• Typed characters in the new Mail and Calendar apps , version 17.4008.42281.0, included in Build 10061 appear twice. Fixes for this issue are already deployed to Windows Store Beta and updated apps will download automatically.
  • Cortana will highlight things it will be able to help users with, but some of these features are not yet implemented and Microsoft is working to deliver them soon.
  • During logi in/out, your mouse cursor may appear on a black screen. Microsoft is working to resolve this and an update will be deployed via Windows Update when ready.
  • Downloading music in the Xbox Music and Music Preview apps is currently broken. Microsoft is working to resolve this and an update will be deployed via Windows Update when ready.
  • Audio may stop playing through an active app if it is minimized.
  • Selected text in the Project Spartan address bar does not highlight. Microsoft is working to resolve this and an update will be deployed via Windows Update when ready.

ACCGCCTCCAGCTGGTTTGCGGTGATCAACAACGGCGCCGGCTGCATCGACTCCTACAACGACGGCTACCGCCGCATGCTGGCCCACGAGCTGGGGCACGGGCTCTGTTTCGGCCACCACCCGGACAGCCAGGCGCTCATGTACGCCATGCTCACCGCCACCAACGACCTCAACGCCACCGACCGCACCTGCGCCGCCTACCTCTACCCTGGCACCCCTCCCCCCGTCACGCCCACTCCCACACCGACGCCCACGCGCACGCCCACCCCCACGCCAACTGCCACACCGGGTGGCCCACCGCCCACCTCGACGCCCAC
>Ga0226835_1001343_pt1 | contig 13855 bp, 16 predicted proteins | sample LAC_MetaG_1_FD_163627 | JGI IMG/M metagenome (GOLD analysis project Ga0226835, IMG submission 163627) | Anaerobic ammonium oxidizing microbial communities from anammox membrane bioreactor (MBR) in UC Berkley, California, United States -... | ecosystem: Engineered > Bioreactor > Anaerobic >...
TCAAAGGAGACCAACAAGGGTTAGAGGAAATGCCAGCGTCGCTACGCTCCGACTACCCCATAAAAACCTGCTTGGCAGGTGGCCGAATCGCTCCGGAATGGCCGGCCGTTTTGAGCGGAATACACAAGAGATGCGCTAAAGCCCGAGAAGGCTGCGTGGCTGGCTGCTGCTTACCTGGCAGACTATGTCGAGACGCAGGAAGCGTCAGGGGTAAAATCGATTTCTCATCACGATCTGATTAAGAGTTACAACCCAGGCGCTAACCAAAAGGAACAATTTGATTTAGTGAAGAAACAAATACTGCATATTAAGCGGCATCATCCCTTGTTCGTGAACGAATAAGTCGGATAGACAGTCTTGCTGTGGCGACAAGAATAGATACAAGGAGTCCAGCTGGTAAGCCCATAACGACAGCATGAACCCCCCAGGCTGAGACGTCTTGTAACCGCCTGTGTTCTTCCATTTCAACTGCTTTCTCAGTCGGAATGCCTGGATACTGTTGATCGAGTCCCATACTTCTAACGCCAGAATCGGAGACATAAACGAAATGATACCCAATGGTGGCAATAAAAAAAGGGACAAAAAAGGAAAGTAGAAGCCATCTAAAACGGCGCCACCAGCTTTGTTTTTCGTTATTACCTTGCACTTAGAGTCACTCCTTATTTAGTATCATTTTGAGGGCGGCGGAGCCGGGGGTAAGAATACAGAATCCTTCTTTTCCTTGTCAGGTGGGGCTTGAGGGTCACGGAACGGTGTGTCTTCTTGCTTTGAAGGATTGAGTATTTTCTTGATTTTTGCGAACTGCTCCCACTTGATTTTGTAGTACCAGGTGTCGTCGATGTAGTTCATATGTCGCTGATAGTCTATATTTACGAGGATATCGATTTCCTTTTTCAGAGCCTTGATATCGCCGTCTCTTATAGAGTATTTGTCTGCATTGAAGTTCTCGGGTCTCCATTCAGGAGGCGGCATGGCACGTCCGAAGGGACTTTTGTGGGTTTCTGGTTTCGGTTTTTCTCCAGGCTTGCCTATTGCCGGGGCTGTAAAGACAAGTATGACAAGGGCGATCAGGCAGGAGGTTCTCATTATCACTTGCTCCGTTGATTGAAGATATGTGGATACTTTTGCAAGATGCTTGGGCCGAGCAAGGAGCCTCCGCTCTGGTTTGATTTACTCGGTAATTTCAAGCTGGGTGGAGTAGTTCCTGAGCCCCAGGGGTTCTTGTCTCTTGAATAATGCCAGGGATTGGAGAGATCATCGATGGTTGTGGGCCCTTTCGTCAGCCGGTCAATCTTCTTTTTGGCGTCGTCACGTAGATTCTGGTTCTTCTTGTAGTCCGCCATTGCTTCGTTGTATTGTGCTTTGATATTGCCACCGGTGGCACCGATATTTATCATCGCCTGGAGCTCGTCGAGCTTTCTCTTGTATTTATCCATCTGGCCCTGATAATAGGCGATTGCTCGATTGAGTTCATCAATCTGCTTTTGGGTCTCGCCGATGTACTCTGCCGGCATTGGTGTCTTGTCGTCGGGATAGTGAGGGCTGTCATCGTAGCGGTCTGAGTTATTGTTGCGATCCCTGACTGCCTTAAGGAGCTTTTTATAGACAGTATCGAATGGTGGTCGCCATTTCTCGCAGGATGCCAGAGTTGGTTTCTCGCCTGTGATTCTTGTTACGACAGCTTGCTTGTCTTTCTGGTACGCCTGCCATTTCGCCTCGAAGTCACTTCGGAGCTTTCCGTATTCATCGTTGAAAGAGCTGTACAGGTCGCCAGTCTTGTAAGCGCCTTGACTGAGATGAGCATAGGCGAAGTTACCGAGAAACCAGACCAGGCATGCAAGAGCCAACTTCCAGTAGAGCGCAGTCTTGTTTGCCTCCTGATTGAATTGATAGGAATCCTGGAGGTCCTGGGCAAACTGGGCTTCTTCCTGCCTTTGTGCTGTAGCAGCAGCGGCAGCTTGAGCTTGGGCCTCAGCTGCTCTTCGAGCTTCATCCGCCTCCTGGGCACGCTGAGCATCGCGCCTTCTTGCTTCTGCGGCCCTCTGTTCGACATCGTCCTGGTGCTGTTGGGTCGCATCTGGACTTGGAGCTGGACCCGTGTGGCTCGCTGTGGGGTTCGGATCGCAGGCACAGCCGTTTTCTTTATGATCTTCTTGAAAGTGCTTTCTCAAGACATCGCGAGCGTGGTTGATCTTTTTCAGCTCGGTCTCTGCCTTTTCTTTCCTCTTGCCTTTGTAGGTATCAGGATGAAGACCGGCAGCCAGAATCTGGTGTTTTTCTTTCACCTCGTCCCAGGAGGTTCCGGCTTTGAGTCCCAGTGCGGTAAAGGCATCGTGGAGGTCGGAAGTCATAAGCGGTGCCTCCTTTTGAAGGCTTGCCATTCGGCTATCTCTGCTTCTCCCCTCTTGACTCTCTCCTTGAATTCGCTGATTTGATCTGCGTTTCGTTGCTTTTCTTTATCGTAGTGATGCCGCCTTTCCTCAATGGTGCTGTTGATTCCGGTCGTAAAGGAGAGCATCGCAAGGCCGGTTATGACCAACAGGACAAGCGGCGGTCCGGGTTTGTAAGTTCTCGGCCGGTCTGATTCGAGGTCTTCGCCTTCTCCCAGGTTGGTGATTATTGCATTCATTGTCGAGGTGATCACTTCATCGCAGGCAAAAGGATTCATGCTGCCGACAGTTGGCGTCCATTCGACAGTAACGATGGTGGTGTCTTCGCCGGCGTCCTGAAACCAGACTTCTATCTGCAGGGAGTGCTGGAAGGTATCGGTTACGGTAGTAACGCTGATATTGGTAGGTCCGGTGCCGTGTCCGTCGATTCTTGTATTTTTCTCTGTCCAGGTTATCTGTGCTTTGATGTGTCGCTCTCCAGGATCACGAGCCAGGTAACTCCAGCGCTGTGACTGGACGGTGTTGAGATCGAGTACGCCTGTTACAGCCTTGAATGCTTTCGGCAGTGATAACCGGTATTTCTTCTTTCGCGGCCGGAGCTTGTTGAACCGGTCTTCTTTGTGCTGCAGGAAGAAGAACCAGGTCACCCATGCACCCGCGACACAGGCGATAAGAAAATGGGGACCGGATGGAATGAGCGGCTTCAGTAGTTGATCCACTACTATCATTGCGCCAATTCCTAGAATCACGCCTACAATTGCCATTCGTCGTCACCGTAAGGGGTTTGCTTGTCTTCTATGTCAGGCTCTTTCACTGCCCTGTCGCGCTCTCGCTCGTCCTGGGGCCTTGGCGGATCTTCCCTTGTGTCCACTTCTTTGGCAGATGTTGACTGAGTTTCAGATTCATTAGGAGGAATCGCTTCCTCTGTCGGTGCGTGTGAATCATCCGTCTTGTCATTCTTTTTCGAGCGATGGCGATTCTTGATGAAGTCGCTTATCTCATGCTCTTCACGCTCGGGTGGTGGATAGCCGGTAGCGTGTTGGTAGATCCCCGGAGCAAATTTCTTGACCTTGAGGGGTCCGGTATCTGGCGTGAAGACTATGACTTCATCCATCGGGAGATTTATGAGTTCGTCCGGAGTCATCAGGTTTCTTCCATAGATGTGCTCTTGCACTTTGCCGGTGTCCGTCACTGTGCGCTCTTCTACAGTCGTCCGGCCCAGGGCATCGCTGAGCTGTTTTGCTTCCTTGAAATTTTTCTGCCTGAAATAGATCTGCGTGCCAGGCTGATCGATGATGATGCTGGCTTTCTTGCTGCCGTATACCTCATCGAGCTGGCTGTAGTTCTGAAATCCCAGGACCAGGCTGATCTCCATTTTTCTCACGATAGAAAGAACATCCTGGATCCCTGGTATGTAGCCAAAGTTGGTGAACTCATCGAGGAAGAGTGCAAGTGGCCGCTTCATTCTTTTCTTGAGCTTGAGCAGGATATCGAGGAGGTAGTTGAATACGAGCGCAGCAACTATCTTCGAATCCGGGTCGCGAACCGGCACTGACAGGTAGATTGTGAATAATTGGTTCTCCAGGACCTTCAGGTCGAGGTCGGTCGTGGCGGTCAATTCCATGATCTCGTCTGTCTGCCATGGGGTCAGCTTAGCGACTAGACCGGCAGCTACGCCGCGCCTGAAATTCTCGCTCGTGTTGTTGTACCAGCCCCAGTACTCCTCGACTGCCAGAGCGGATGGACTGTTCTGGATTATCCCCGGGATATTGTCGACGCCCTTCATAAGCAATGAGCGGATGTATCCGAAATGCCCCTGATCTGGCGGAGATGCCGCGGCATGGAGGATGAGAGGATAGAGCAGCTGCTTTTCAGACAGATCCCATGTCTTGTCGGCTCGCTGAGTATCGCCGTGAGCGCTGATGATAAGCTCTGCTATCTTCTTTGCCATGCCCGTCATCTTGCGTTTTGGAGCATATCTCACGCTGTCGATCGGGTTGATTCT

• Magnifier does not work when you put it into docked mode. Microsoft is working to resolve this and an update will be deployed via Windows Update when ready.

Did you install Build 10061? What has been your experience so far? Is this something that you can use for your daily driver? Do you think that with the improvements made in Build 10061 that Microsoft will make the rumored July release date? Is Windows 10 ready for a larger, wider audience? Why don’t you join me in the Discussion area below and let us know how Windows 10 is performing for you?

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Windows 10 Preview Builds to Come More Frequently

According to Gabe Aul, it’s about to get hot in their kitchen…

Windows10

I’ve spent a great deal of my early to mid-adult life in the South Eastern United States. When you hear someone tell you that it’s about to “get hot in the kitchen,” what they mean is that things is fixin’ ta get real busy. According to Gabe Aul, the Microsoft exec in charge of the Windows 10 Insider program for the Windows 10 Technical Preview, its fixin’ ta get hot in the Windows 10 kitchen.

Now, what exactly does that mean? Very simply – more builds.

According to a 2015-03-09 blog, and then reiterated in an email sent earlier today 2015-04-20, Windows Insiders are about to see the frequency of builds pick up.